Welcome to Mary Anne Radmacher's blog.

One way to get to know a person you've just met is to ask them to tell you about their favorite friends. It's said that a person essentially becomes an aggregate of the five people with whom they spend the most time.

There's another telling question to ask a stranger. It's all about a book.

1) Is there one book that you have re-read and will read again (and again)?
2) What is the most recent book that you've read and what stands out to you most?
3) What is the title of a book you recommend most often to friends?
4) What was the last book you read that made you so sad when it came to the end? (Because you wanted to keep on reading, not because the ending was sad!).

If the person you are just getting to know has never re-read a book, can't remember what stood out from the last book they read, doesn't recommend books to friends and has never felt sad to stop reading an excellent book...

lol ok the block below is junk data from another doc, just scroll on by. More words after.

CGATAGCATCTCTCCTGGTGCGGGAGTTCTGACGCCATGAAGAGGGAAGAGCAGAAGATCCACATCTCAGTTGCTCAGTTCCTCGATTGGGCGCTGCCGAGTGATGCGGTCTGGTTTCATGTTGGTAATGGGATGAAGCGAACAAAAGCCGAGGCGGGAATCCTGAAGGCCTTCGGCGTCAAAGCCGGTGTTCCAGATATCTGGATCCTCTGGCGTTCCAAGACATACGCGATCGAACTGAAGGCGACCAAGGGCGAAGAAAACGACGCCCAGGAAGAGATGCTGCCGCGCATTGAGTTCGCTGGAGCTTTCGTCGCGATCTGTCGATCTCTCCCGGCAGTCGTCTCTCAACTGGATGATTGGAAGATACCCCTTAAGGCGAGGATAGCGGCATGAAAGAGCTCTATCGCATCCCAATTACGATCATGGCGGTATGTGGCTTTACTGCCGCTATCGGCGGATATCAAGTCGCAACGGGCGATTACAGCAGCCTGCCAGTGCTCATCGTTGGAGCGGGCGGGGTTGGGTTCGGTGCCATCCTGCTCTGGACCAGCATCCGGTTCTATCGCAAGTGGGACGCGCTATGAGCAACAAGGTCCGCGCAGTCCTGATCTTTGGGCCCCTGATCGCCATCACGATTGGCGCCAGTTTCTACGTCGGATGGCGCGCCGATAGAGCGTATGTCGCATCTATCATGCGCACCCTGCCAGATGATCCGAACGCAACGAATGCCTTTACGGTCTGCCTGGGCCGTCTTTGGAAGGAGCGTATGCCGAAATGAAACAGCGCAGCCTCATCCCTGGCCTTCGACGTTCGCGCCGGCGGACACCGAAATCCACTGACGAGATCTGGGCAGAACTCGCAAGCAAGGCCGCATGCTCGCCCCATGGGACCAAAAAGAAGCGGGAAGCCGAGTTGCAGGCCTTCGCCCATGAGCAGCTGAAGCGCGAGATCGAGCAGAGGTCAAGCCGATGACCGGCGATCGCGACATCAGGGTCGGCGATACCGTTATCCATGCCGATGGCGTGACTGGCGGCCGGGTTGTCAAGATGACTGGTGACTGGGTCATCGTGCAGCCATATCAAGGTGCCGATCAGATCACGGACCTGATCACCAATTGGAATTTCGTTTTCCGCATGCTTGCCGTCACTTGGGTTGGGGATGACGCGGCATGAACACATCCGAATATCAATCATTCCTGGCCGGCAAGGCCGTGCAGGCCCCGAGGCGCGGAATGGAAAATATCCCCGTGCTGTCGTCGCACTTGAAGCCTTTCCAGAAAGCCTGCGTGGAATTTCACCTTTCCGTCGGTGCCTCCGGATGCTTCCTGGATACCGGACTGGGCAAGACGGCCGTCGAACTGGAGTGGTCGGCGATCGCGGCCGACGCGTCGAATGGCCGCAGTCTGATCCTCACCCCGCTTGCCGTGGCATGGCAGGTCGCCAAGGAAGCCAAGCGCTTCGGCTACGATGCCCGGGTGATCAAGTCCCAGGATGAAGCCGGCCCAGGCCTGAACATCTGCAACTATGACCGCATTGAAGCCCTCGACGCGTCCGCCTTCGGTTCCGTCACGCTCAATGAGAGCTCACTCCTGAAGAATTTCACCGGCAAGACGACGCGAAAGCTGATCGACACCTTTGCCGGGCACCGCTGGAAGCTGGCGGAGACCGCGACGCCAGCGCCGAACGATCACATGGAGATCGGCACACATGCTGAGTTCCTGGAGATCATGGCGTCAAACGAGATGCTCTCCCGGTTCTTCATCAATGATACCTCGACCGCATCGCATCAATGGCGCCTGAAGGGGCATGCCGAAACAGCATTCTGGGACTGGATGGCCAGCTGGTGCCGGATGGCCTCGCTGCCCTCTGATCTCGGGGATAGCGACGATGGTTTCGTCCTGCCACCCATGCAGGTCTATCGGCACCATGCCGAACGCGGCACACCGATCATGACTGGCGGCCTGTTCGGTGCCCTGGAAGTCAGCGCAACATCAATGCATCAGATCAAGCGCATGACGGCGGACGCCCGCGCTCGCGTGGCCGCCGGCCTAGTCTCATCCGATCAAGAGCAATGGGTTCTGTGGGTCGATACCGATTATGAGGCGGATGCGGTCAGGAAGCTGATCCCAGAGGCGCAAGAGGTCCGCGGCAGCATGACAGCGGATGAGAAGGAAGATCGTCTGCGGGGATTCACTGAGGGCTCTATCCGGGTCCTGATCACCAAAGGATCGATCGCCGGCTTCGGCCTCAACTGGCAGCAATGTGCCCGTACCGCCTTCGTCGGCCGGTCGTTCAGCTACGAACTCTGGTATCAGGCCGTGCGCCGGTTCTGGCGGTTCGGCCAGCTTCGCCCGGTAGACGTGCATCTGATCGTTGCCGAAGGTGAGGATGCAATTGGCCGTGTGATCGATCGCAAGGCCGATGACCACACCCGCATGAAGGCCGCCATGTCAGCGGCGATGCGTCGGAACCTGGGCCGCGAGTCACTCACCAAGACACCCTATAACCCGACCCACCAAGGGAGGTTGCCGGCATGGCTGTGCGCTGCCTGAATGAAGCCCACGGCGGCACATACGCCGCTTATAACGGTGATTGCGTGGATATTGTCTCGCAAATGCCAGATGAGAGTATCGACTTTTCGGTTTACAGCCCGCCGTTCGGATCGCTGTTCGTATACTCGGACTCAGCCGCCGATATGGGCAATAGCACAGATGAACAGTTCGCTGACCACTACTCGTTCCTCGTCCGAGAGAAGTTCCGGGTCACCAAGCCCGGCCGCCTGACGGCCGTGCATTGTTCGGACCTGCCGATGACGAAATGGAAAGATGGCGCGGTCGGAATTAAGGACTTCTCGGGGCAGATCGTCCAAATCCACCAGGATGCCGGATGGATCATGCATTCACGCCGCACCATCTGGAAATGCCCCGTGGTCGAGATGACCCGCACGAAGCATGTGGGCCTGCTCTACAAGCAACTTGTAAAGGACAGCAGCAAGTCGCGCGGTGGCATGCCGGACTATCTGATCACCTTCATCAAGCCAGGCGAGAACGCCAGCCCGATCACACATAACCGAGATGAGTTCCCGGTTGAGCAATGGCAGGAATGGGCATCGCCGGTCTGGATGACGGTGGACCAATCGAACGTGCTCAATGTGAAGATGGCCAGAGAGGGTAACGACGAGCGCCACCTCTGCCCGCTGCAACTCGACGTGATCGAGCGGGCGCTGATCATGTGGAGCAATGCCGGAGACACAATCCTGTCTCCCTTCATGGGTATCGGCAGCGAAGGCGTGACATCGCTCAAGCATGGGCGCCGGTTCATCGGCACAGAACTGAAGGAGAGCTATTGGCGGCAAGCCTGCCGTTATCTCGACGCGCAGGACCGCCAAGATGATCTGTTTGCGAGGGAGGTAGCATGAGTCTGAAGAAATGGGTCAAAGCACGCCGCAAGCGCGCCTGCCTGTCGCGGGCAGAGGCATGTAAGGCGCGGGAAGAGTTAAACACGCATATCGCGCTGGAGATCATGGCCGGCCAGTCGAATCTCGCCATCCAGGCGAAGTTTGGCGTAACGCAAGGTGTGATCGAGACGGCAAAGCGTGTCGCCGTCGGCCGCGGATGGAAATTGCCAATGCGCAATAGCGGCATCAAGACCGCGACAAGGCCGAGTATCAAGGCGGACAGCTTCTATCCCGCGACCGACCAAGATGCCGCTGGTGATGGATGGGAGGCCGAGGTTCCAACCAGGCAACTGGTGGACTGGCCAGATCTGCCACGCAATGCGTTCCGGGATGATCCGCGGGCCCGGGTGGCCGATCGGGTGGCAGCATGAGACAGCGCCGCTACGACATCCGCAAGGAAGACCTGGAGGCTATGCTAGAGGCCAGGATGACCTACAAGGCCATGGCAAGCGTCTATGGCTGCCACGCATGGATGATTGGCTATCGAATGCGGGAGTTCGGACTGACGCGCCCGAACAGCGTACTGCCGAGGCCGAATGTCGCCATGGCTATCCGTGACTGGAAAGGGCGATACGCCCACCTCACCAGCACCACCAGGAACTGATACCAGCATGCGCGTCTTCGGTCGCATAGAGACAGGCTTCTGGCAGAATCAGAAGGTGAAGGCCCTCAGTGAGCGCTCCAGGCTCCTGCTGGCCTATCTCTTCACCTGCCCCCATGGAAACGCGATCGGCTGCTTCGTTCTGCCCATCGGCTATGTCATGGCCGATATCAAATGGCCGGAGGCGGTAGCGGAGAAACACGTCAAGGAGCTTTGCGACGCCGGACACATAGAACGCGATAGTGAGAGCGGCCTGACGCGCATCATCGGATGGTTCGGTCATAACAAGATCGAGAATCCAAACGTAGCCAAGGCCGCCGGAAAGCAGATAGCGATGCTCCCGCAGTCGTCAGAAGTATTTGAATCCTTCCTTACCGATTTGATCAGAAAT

I suggest that you stop conversing with them. And, perhaps, run. Kidding (not kidding). Perhaps you might consider striking up a conversation with someone else that you might want to get to know. AND start THAT conversation off by recommending a book you've recently read...

Tuesday, August 3, 2010



This was THE first poster I made. It’s the poster that “started it all.” It was a hot July day in the second summer of my company’s life and the surf was calling my name. Having my boogie board and all my gear stored in my production studio made it even more difficult not to answer the call. I caved. I grabbed a greeting card graphic that I wasn’t going to use and scrawled SOME DAYS ARE SIMPLY MEANT FOR PLAYING. When I came in for work the following day I had several “orders” pushed under my door for “that poster in the window.” A product that’s all over the globe was born…all because I followed my impulse to play. How about you – Got Play?

Interested in play as a viable corporate concept? Look from Kevin Carroll's WHAT'S YOUR RED RUBBER BALL? to the Brain Gym concept to MOVING FROM STRATEGIC PLANNING TO STORYTELLING by Roger Martin, to find studied professionals telling us how important play is to our successful day.

mary anne radmacher

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